This hydrant is strictly for the birds.
SHOP OWNER: Aurèle Delaurier
LOCATION: Winnipeg, Manitoba, Canada
I actually tag-teamed this project with my brother, Armand. Each year one of our city’s health care facilities has its annual fundraiser. Individuals or organizations are invited to build birdhouses, which in turn are auctioned off to the general public. Birdhouse submissions are in one of several categories - contemporary, rustic, open, or student. For the open category, the birdhouse’s design can be wild and wacky. Since my brother and I have been in the field of municipal engineering for nearly 20 years, we decided to build a fire hydrant birdhouse. We called it “flyer hydrant” for our flying feathered friends.
This picture shows the upper part of the hydrant, which will ultimately become the bird’s home quarters. We modeled our birdhouse after an actual hydrant that is octagonal in shape. We used red oak for the various parts.
We felt that cutting the three nozzle holes into the upper body of the hydrant would be the most challenging part of construction. This was especially true of the front nozzle since the nozzle’s diameter is considerably larger than the front face of the hydrant. We weren’t convinced that making a circle template for the router would effectively work and thought a simpler approach might work better. Sure enough, our cheap wheel cutter performed magnificently. Here we are finishing the large hole.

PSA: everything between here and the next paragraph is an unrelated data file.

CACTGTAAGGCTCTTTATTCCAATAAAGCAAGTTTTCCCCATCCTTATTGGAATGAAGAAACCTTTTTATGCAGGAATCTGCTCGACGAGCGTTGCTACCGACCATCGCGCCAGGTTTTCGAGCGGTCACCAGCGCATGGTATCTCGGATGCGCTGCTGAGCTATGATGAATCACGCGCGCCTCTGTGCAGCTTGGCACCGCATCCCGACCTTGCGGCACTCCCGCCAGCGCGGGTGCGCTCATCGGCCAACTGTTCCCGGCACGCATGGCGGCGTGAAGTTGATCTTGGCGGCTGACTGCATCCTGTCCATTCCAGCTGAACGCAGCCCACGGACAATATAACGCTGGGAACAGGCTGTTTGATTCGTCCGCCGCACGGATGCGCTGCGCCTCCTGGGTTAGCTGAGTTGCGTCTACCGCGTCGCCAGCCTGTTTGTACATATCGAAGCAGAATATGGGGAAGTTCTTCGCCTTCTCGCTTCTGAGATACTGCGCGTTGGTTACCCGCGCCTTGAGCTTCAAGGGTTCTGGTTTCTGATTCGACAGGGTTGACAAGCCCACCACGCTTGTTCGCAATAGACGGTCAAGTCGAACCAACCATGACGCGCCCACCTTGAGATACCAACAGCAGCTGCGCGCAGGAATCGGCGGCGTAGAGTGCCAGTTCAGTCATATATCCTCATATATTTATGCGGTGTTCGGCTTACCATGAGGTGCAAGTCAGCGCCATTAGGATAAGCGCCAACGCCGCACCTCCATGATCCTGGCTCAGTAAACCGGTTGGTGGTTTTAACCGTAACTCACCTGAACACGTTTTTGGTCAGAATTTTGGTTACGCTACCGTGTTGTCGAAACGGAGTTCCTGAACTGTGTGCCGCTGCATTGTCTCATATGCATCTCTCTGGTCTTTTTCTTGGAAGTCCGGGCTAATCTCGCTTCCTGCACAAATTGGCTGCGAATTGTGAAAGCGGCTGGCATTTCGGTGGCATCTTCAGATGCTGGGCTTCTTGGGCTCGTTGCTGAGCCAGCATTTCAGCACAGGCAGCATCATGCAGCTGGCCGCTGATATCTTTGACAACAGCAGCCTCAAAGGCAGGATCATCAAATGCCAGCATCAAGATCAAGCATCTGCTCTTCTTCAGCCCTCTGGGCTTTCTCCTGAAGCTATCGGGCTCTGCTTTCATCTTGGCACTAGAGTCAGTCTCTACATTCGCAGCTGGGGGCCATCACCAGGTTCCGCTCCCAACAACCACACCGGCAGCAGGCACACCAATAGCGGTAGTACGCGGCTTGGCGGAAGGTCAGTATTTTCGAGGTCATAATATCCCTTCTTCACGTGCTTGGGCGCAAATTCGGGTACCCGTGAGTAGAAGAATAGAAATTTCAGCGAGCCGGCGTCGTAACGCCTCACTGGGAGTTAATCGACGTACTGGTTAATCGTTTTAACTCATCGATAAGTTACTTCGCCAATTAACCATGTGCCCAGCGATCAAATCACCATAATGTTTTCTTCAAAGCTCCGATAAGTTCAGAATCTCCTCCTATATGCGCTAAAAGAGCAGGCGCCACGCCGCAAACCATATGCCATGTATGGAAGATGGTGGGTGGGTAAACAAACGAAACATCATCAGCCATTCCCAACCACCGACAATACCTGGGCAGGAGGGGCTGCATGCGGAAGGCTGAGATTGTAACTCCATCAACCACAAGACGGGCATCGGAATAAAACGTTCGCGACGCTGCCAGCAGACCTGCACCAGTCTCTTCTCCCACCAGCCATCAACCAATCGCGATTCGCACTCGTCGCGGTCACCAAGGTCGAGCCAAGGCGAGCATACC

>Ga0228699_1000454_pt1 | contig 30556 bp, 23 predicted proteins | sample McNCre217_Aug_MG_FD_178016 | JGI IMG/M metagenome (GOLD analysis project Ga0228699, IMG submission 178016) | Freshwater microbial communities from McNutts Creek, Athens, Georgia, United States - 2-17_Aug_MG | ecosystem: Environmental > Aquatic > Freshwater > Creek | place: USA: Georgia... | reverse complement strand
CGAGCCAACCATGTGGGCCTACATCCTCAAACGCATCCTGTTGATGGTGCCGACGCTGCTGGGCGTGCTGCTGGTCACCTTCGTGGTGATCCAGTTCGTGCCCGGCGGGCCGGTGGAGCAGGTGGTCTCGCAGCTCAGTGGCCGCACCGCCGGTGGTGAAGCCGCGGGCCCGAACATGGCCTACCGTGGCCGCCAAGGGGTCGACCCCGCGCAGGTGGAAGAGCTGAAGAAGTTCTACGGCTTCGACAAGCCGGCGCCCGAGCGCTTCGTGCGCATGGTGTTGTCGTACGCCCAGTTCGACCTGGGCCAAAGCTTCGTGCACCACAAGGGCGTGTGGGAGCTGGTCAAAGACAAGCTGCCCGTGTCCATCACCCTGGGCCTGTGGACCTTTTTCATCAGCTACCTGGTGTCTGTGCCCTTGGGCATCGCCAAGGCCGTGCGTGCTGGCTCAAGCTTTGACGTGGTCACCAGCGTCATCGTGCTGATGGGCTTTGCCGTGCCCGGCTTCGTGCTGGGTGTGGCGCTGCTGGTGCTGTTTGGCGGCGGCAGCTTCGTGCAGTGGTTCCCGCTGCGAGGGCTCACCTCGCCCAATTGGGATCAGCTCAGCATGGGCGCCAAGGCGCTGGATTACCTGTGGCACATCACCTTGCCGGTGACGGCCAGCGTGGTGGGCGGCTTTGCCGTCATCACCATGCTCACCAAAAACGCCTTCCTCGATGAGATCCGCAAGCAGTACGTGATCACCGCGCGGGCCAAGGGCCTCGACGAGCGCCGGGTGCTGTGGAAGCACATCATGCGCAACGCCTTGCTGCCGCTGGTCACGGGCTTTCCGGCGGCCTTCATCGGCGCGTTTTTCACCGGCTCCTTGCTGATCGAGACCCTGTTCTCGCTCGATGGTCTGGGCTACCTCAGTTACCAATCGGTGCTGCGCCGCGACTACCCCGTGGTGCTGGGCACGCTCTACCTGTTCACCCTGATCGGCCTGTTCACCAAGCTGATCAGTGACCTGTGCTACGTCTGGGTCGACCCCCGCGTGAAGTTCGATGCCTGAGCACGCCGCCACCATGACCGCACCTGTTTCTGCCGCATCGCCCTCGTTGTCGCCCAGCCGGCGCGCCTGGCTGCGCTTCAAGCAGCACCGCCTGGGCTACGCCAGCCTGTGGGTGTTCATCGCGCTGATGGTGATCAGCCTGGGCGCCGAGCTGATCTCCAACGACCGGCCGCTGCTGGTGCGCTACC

Like the main hydrant body, we assembled the three nozzles using eight pieces. They were turned round on the lathe until the diameter matched the drilled holes. Here’s the front nozzle without the cap.
In addition to the glue, we installed dowel pins within the hydrant’s wall to secure the three nozzles.
We used a piece of plywood to join the upper and lower hydrant parts together. Here, the plywood is being fastened to the lower part.
We then installed moldings around the middle of the hydrant. We also installed moldings at the base of the hydrant, as shown in the first picture.
After all assembly, the hydrant was finished with a golden oak stain and polyurethane. We stained the three nozzles and hydrant top with an ebony stain. Like an actual hydrant, the top cap is secured to the upper flange with nuts and bolts and can be removed. This will allow for inspection and cleaning of the birdhouse.
Here’s a close-up of the top of the hydrant.
This little yellow finch is about to inspect its new home.
. . . Armand Delaurier & Aurèle Delaurier
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